‘Yellowjackets’ Season 2 Premiere: Who Is Lottie Matthews?

As “Yellowjackets” Season 2, Episode 1 makes clear: Lottie Matthews is a fucking big deal.

Lottie, played by Courtney Eaton and newcomer Simone Kessell, is apparently a high school football star and plane crash survivor who ends up wearing a chain and antler headdress in the show’s chill, ordering (or at least allowing) her companions to hunt, kill and eat one of their own. Lottie’s ascension to Queen of Antlers is still largely uncharted, but in Season 2, she engages in blood sacrifices and rituals and becomes an almost religious leader among her teammates.

Grown-up Lottie differs from her fellow survivors in that she accepts that she was her truest self in the wilderness – and builds her entire adult life around it. Lottie’s confidence, past and present, is the key to unlocking the fear, trauma, and healing of the other Yellowjackets.

“Lottie is such a rollercoaster,” Eaton told IndieWire ahead of the season premiere. “This season, we’re seeing him try to find his way in this leadership role that he’s kind of thrown himself into, and he’s being pressured by others.”

The Season 2 premiere also introduces a grown-up Lottie Matthews, whose life is… pretty much the same. After becoming catatonic when the girls were rescued, her parents institutionalized her, and she apparently found her calling in helping to heal other patients — Kessell himself said that Lottie “flourished” during that time. The adult yellowjackets are haunted (whether they admit it or not) by the wilderness giving them purpose, as Juliette Lewis’ Natalie says in the pilot; When the girls return to society and become deeply traumatized adults in the present timeline, they’ve lost what was out there—the urge, the danger, the primal instinct—that they struggle to replace. They were different out there, but the lingering fear is that their true selves are not the ones they left after the crash, or the ones they returned to afterwards – but the ones they found in the woods during those fateful 19 months.

No question for Lottie: she found herself in the Canadian Rockies, either interpreting strange visions, dipping blood into drinks, or using breathing techniques to stop panic attacks. Many emotions have calcified in our young survivors in the two months since Doomcoming, including Lottie’s confidence and ability to trust her instincts. She clearly has some sort of connection to the forest, and even if no one can explain her visions, their resonance can’t exactly be denied.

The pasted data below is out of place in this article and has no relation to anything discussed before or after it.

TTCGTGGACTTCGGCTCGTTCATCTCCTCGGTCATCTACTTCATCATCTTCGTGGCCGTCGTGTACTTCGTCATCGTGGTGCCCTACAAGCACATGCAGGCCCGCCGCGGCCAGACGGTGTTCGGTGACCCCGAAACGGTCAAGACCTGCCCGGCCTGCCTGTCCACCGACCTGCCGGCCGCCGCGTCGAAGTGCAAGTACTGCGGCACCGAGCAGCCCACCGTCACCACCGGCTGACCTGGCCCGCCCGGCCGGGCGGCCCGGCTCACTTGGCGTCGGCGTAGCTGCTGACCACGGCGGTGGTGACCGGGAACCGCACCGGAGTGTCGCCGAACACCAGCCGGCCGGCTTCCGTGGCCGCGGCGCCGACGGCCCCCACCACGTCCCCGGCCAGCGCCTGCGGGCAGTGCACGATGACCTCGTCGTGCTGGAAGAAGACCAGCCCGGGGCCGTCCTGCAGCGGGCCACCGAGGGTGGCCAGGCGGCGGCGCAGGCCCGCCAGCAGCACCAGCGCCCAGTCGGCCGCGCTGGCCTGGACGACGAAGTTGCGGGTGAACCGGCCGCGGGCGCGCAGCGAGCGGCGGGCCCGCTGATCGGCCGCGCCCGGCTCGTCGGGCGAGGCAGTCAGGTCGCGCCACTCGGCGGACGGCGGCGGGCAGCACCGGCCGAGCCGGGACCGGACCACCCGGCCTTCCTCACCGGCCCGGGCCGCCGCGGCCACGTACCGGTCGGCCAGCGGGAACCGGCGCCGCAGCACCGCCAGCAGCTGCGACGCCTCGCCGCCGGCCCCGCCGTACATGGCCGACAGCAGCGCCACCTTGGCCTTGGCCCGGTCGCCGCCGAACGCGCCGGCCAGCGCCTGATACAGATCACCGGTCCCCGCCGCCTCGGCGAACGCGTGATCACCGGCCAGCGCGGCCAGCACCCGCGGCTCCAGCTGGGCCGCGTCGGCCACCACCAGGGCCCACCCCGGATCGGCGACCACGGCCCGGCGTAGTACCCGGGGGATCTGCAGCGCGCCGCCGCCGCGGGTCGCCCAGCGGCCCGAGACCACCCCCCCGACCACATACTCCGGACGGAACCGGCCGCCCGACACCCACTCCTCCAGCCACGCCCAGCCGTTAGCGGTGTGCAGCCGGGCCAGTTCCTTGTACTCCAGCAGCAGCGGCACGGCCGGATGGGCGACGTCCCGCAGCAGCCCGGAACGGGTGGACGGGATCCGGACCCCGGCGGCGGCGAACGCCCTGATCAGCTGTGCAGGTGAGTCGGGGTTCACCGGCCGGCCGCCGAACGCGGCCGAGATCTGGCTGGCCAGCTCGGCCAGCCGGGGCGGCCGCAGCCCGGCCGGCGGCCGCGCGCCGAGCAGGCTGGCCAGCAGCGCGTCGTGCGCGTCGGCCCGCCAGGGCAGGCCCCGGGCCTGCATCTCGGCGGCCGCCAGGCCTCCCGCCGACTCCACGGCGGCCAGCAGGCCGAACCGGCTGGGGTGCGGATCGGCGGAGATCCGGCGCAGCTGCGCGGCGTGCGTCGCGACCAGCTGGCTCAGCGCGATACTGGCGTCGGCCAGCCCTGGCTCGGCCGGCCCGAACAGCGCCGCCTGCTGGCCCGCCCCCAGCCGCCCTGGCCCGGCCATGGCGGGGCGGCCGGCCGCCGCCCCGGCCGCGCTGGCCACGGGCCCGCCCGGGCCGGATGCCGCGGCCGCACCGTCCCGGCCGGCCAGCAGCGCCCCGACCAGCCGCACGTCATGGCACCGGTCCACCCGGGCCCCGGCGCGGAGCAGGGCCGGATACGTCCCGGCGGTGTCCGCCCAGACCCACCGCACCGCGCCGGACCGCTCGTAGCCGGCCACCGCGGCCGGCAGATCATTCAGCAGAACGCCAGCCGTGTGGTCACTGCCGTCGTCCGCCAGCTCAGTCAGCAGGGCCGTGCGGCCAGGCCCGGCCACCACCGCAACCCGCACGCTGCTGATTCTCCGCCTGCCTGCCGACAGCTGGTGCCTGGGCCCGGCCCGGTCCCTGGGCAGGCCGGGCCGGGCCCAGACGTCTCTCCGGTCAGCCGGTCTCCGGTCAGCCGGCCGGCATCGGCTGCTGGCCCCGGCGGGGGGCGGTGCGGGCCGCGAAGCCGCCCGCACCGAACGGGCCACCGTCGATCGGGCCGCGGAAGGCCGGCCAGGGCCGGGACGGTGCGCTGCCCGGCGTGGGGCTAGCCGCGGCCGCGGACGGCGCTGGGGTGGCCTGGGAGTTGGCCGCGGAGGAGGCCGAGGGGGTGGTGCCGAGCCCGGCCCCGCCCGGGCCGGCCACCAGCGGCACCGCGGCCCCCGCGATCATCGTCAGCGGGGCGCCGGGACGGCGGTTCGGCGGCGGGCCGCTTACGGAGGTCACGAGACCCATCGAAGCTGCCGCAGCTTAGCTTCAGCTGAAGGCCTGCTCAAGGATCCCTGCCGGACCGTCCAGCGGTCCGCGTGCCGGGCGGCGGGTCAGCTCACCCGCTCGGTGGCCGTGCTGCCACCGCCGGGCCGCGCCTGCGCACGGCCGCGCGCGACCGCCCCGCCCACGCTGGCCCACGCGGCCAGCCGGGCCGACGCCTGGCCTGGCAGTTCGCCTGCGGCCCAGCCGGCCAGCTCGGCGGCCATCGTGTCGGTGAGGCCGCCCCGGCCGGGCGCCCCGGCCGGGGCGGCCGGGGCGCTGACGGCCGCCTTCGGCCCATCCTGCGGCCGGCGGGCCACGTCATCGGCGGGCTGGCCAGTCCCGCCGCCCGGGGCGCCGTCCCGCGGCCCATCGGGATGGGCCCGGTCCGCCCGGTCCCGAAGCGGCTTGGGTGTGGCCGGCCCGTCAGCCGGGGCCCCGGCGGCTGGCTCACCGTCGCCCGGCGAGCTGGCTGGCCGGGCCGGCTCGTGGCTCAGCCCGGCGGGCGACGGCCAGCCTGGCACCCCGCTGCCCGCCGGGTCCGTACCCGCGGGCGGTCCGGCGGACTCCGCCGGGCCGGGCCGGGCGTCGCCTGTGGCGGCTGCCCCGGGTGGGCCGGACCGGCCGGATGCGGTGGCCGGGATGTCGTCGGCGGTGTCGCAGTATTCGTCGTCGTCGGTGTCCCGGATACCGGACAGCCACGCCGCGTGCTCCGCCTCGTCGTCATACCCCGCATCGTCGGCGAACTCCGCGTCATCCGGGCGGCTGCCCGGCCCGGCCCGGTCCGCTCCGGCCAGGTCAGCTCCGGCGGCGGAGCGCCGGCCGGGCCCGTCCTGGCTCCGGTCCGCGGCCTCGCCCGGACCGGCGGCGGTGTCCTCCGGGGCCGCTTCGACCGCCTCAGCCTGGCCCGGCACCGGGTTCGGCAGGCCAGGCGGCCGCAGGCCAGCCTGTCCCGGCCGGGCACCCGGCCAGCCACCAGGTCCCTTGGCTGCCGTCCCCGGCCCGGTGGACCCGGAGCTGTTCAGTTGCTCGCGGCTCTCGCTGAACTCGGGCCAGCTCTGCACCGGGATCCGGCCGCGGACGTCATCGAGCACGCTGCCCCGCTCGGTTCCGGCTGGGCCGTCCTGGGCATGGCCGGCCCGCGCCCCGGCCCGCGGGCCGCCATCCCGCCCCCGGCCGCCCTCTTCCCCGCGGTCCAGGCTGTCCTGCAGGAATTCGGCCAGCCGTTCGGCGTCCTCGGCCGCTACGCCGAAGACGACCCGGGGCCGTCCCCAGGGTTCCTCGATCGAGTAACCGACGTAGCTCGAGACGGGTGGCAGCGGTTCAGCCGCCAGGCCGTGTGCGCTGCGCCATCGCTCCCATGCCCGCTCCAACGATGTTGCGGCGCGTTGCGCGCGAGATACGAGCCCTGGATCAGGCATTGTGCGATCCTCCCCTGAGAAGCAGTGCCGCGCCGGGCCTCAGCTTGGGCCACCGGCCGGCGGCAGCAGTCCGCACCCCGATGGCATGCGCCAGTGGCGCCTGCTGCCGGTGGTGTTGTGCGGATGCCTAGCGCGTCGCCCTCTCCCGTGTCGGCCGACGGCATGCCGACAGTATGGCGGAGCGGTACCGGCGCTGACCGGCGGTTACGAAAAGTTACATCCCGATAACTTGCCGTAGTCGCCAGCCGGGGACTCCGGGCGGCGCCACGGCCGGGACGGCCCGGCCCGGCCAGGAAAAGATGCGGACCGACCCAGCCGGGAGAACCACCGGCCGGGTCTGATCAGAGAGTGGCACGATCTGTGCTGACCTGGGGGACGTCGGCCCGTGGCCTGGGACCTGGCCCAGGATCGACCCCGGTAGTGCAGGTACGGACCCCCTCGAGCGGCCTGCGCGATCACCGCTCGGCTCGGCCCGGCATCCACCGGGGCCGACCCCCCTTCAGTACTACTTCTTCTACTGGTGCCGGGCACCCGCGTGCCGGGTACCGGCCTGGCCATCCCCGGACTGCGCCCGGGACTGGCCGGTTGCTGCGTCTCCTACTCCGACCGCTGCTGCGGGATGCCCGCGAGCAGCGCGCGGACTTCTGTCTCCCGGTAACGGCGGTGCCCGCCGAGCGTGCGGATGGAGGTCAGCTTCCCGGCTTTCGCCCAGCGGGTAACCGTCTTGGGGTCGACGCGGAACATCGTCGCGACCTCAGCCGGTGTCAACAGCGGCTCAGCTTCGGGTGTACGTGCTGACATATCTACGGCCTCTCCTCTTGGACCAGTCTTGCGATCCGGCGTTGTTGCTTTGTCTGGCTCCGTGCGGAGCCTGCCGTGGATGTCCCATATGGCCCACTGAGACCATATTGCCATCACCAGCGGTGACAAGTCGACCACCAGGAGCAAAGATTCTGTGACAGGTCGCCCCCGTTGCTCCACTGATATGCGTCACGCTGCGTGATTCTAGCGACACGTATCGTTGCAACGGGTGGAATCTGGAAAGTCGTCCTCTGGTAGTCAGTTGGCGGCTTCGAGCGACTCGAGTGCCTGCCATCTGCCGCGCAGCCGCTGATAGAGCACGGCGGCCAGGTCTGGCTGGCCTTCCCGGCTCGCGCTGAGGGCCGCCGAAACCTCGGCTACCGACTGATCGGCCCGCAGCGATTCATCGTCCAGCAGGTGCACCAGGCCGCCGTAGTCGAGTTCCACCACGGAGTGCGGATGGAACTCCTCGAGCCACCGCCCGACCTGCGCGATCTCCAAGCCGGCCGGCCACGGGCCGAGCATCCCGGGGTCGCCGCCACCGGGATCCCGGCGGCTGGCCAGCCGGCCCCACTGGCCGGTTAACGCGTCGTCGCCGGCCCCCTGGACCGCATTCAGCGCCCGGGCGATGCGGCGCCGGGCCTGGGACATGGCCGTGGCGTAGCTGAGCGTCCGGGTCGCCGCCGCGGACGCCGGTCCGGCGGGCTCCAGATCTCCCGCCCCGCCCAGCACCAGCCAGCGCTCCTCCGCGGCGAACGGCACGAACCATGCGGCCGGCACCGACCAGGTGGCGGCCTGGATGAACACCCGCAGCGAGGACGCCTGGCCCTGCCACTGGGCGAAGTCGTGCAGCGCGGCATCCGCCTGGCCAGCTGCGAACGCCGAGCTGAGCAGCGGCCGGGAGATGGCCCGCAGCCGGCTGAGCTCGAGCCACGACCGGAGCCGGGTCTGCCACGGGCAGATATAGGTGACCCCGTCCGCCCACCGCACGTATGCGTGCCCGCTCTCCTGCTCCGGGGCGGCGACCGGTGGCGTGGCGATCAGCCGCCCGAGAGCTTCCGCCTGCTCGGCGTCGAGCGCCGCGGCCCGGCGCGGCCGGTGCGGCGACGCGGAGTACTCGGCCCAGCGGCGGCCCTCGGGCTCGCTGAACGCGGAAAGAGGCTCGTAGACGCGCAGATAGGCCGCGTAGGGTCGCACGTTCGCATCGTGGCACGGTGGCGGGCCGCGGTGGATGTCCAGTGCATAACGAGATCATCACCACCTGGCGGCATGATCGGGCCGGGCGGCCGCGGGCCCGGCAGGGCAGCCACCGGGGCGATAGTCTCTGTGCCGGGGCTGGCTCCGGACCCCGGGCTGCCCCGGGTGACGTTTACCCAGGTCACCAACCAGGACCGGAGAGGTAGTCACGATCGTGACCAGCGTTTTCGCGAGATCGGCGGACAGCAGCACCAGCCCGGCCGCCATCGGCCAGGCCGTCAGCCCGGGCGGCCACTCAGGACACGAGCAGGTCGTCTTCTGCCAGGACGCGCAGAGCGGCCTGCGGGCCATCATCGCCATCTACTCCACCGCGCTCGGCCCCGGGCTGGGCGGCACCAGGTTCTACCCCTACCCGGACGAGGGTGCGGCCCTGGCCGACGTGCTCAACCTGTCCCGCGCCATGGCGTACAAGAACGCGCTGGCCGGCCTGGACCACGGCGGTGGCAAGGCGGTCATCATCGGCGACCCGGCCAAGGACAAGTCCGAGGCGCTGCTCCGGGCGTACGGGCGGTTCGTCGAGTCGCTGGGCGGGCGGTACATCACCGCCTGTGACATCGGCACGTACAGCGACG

And so the grown-up Lottie eventually leaves the institution and sets up her own facility, where, according to Kessell, her sole purpose is to “help people.” You have the cabin in the woods, the view of the lake, and a new group that believes in it. It’s perhaps the most disturbing coming-of-age Yellowjacket story, as an obvious facsimile of the wilderness timeline.

“I’ve heard him described as a reluctant Messiah,” Kessell said. “But I’ll take out the ‘reluctants’ and just (say) the Messiah.”

Where teenage Lottie hesitated, her older self did not.

A teenage girl and boy in winter outerwear are pictured in a dark interior;  he puts his hand on his chest in a reassuring gesture.

Courtney Eaton and Kevin Alves in “Yellowjackets.”

Kailey Schwerman/SHOWTIME

It actually makes sense that Lottie’s spirit is altruistic. Didn’t he first use his foresight to kill a bear and feed the pack through the winter? Doesn’t she use it in this episode to comfort Travis when he has a panic attack because Nat (Sophie Thatcher) thinks her brother is dead? Season 2 of “Yellowjackets” specifically pits Nat and Lottie against each other ideologically, but Travis makes it even more complicated. He still loves Nat and has no regrets about avoiding morning rituals, but is understandably confused when Lottie is the one to comfort him—and get an erection. Travis is attracted to Lottie, in the denotative sense of the word; call your interest at a vulnerable time. Even if it’s not sexual, it’s easy to confuse these feelings.

“It’s clear they’re butting heads ideologically,” Thatcher told IndieWire. “(Natalie) remains grounded because she’s actually out in the wild every day, facing reality. That’s what he’s focused on while Lottie and everyone else is back home trying to stay optimistic and they just want something to hold on to, they just need something to keep them going. I think that’s where the disconnect is.”

At the end of the episode, when grown-up Nat and Lottie finally meet — in the woods, surrounded by Lottie’s animal-masked followers — Lottie drops her bombshell: “I have a message from Travis.”

Can Lottie Matthews talk to the dead?

New episodes of “Yellowjackets” air Fridays on streaming and Sundays on air.

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